My warning is simple and very clear: if you are employed by a school (or would like to be) do not post anything on Facebook which could be misinterpreted by your present or future employer.
The issue is not freedom of speech. The issue is electronic media. It is everlasting.
Facebook posts can be shared. They can turn up on Google searches. They can be used against you by people who don't like you. Even when you supposedly didn't give them permission to do so.
So against this sobering backdrop, let's explore what's involved with Facebook.
1. "But my privacy settings were ultra-strict."
That's understandable. You only want to share your information with your friends and family. But remember: once you post something on Facebook, it's out there. It's no longer private. If one of your 'friends' decides to forward that photo of you hoisting a glass of champagne on your 30th birthday, that simple act of 'sharing' could cost you your job. It has done that for several teachers according to news reports which I found.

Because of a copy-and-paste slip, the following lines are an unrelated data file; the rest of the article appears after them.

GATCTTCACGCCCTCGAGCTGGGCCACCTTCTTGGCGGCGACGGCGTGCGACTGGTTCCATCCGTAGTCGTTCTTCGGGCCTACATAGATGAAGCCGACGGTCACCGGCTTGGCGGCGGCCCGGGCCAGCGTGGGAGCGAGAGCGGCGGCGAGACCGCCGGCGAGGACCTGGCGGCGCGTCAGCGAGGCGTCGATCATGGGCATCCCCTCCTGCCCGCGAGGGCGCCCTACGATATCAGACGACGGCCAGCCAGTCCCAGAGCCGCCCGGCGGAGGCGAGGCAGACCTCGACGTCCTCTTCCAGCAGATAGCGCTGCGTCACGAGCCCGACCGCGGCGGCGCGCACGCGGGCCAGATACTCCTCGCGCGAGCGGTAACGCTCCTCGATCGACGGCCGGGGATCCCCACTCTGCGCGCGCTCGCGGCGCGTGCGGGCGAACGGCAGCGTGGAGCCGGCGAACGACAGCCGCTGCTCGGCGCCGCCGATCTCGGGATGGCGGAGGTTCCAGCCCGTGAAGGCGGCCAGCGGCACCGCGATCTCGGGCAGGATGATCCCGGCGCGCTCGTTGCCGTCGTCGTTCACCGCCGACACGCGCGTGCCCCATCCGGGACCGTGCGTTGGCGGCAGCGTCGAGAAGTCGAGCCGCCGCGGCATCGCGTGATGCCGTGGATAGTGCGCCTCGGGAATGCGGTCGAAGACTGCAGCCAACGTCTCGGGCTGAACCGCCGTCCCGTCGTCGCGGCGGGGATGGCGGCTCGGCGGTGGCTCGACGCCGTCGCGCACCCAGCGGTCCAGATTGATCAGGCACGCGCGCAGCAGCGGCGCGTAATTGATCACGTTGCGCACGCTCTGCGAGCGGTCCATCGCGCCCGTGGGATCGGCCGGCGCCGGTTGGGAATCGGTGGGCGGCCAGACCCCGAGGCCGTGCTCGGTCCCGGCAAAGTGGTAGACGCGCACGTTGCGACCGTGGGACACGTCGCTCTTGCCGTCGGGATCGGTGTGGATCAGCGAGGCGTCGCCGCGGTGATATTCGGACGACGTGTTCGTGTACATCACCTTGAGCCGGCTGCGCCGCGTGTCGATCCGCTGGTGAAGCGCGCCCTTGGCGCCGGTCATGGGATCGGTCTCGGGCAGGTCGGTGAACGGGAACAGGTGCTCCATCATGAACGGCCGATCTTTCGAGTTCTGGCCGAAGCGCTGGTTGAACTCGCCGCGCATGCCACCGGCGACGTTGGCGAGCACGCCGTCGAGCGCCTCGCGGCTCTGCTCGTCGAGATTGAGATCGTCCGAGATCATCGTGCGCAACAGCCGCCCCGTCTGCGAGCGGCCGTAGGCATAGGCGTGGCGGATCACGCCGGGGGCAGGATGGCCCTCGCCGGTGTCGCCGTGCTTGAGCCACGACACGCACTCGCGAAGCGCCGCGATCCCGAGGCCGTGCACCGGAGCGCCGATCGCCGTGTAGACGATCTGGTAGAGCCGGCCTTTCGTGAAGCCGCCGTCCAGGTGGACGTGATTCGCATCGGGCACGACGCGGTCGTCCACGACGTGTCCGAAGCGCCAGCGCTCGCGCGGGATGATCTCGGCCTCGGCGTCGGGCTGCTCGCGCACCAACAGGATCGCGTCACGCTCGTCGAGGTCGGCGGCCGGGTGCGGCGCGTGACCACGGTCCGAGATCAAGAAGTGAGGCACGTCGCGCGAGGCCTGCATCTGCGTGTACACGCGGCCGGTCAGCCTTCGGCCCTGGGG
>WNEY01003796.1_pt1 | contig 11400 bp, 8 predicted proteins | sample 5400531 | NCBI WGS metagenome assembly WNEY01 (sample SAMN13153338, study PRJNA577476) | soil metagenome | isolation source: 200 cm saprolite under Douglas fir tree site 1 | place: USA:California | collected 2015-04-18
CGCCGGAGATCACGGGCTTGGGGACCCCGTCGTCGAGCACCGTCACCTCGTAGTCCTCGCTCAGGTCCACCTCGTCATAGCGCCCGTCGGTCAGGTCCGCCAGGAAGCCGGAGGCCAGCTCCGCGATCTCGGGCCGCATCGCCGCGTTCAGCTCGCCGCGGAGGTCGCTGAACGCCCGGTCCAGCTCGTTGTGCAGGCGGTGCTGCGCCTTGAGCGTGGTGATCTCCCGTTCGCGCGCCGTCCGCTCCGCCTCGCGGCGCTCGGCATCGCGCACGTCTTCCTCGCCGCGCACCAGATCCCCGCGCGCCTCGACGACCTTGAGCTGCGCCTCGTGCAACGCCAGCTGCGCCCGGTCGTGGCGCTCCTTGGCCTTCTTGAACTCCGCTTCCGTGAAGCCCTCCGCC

It's not just photos which can get you in trouble. It's your comments about your work or your students. If you want to self-destruct, then by all means post something like "My parents are arrogant snobs".
A 21st century viewpoint includes teachers right across the K-12 spectrum. While things technological are not critical in the formative, early years, empowering children to discover and to learn most certainly is. Here are some things the 21st century primary grade teachers need to do.
- Teach children that they are part of a global community.
- Teach children to appreciate diversity in all its aspects.
- Teach children to be tolerant.
- Teach children to be aware of the many societies and civilizations which came before them.
- Teach children
Twitter is the hottest instant communications tool we have seen in a long time. It's great for zapping comments back and forth with your friends. But what if you make some frank comment about what a pain your dean is or how fat the athletic director is? How do you know that your comments aren't being retweeted to somebody else who knows your dean or that rotund AD? Next thing you know you are